Postcard from Siberia

Pictured above is one of my most cherished possessions. It’s a 1947 postcard sent from my grandmother in Siberia, addressed to her husband and children. It was sent to a town in Massachusetts where we had relatives, though at the time my grandfather and his kids (my father among them) were living in the UK. My grandmother wrote their church’s address from memory, I think, and sent it off as a kind of Hail Mary attempt to reach her loved ones.

Amazingly, it made its way out of Stalinist Russia and into the hands of distant cousins in the US. From there, the card found its addressees: my father, my two aunts and grandfather. It was the only moment of communication my grandmother had with her children between 1941 and 1955, when regular correspondence between Siberia and the West became possible.

The back of the postcard reads:

1947.II.16

My Dear Children Birutėlė, Janutė, Algutis and Antanukas [the latter, her husband, is addressed as one of her children, because she had told Soviet authorities her husband was dead],

It made me indescribably happy to learn that you were alive and well. I’m healthy, I work on a farm. In my thoughts and in my heart I am always with you.

The priest, my uncle, is still alive and lives in Liepalingis [Lithuania], as before.

Write to me, all. I await your letters.

Your mother,
Ona Šukienė.

After weeks of working my way through my travel notes from Siberia, I’m now back to my archives: reading my grandmother’s letters, and travelling in my mind across languages, time, space.

My grandmother wrote letters to her children from Siberia from 1955 to 1958, then from Soviet Lithuania from 1958 to 1965, when she joined her family in Canada. The above card marks the first step in their long process of return to one another. For me, now, it marks the beginning of my next stage of writing.

While working through my Siberian travel notebook over the past few weeks, I wrote a great deal in a very short span of time. It was going so well that I didn’t dare stop, question, or even re-read too much. In fact, I was working so fast that I  became uneasy, and started bracing myself for the other shoe to drop.

Well, crisis averted. With the complex tasks of weaving past with present and of melding my life with that of another back in my sights again, the familiar feeling of wading through mud has returned. Writing hurts again and the book resists.

All is well with the world in this regard.

Onward. (Squish.)

[Photo: J. Šukys, Ona Šukienė’s Siberian postcard from 1947, private collection]

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Siberian photographs: on home and exile

A couple months ago I took my son to visit my Aunt Birutė to talk about family history and my grandmother’s exile. She gave me some extraordinary photographs during that visit, including several from Siberia. More than I expected.

One small photograph, dated 1957, shows my grandmother’s house. Made of logs and with a straw roof, it stands on fenced property. Both look bigger than I would have expected. I’d always imagined the house surrounded by forest, but the land all around her house is flat.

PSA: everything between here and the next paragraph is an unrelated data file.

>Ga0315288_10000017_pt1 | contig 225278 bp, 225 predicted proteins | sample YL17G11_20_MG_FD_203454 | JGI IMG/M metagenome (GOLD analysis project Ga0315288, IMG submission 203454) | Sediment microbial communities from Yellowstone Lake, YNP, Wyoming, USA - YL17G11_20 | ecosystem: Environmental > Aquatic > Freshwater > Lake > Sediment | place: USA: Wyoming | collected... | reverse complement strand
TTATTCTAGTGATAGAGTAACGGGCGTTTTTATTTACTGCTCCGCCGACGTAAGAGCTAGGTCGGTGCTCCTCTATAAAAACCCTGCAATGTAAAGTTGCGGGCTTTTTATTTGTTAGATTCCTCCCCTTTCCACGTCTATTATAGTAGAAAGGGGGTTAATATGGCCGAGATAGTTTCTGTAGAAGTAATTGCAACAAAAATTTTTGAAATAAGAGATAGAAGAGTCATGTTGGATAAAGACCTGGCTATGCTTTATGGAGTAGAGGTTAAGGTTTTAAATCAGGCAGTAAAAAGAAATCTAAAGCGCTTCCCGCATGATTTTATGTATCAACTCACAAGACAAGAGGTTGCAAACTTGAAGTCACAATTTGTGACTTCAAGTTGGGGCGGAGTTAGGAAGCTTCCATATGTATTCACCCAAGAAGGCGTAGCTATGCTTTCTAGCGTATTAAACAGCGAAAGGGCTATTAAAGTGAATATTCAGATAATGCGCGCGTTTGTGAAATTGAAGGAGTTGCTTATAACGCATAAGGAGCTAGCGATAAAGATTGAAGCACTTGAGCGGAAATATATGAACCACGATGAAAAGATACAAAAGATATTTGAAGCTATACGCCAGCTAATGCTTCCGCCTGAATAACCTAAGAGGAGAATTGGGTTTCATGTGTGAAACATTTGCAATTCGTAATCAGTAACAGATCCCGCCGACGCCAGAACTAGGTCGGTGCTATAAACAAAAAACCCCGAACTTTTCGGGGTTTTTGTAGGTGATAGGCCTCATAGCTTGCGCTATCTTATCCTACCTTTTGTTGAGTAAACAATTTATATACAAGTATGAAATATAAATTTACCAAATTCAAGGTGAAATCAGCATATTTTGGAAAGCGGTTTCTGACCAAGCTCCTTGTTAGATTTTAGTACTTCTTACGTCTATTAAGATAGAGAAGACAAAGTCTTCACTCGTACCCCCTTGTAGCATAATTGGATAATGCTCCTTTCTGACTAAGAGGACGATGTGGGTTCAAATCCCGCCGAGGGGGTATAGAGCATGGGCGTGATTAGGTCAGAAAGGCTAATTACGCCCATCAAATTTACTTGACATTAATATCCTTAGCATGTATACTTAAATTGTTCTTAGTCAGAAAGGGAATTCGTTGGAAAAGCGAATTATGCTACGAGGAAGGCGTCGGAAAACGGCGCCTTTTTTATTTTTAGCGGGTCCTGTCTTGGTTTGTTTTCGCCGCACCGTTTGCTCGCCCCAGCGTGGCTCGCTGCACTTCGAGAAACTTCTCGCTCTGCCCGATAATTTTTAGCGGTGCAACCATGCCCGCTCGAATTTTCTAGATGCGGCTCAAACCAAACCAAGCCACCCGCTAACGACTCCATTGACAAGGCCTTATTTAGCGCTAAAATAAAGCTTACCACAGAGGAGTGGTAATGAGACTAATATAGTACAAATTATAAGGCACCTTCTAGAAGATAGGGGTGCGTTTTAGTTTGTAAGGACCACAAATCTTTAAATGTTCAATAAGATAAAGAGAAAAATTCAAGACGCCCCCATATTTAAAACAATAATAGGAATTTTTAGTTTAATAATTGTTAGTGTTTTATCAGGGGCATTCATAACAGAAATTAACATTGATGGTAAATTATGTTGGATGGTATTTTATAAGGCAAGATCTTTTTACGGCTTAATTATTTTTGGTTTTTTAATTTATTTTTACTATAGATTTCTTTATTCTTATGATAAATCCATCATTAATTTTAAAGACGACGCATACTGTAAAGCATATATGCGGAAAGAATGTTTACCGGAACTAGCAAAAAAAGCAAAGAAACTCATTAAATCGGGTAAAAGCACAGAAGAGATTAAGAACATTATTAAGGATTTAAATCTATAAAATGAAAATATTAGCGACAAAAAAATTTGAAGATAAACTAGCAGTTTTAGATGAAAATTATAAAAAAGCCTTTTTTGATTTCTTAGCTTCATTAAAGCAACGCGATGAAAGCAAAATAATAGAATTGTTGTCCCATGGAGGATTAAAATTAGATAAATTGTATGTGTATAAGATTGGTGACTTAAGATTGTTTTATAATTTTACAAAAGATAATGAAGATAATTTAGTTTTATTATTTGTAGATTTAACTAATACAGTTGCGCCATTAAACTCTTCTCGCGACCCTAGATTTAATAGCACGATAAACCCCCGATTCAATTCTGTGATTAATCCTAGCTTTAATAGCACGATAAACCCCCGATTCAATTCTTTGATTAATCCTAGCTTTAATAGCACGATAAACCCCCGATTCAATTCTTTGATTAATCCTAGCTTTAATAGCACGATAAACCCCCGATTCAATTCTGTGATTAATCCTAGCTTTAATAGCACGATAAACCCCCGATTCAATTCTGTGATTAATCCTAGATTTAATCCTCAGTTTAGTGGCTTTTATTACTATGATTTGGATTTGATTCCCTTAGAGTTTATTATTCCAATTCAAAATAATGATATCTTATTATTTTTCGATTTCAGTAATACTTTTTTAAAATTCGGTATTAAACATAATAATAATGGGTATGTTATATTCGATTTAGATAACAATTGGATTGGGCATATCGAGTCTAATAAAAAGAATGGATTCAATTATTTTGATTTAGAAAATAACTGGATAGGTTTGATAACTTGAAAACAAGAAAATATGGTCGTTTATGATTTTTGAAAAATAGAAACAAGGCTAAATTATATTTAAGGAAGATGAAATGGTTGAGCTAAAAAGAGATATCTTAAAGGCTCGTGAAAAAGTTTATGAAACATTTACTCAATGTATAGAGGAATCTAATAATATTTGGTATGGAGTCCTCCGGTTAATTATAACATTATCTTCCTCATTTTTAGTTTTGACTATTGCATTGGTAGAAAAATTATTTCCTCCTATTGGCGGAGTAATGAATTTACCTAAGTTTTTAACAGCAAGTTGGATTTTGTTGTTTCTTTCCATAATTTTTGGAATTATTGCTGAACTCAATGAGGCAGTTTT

Another shows my grandmother and her sister Magrieta standing in the garden, up to their knees in lush leaves. They wear matching shirts and skirts made from fabric sent in care-packages by faraway daughters. On the back, in Magrieta’s handwriting: “The cabbage garden, beyond it that you can see the potatoes and fence.” I’m struck by how happy my grandmother looks in these photographs: strong and ruddy, she could be an early American pioneer. (In the above photograph my grandmother sits on the left. She has several teeth missing, knocked out in an accident with a combine harvester.)

For the last few weeks, I’ve been singing a new song to my son Sebastian at bedtime. We call it “The Bird Song.” I learned it at summer camp as a child.

Like birds returning home
Lead us too, oh Lord.
From the sad road of exile,
Gather us up.

The song was written by my grandmother’s generation about returning to the place they fled or were forced to leave. Now, as I sing my son to sleep, it is these photographs of my grandmother in her cabbage garden that appear in my mind’s eye.

Home: I wonder if it felt like a homecoming when my grandmother returned to Lithuania after seventeen years. Can there be home without family? Her children were grown and far away; it would be another seven years before she saw her family again, when she emigrated Canada. But is family enough to restore home? Surely this country wasn’t home either: the language and customs remained strange to her until her death.

Did exile rob my grandmother of her home in more fundamental way than mere displacement? By taking her away by force, did her captors kill the very possibility of home?

Most people still die within a few kilometres of where they were born. Not so for my grandmother. Not so for many of us who move often and far either by choice or necessity. So what are the ties that bind the landless far from loved ones?

What is home to the exiled?

[Photo: Ona and Magrieta in Brovka, Siberia, 1957. Photographer unknown]

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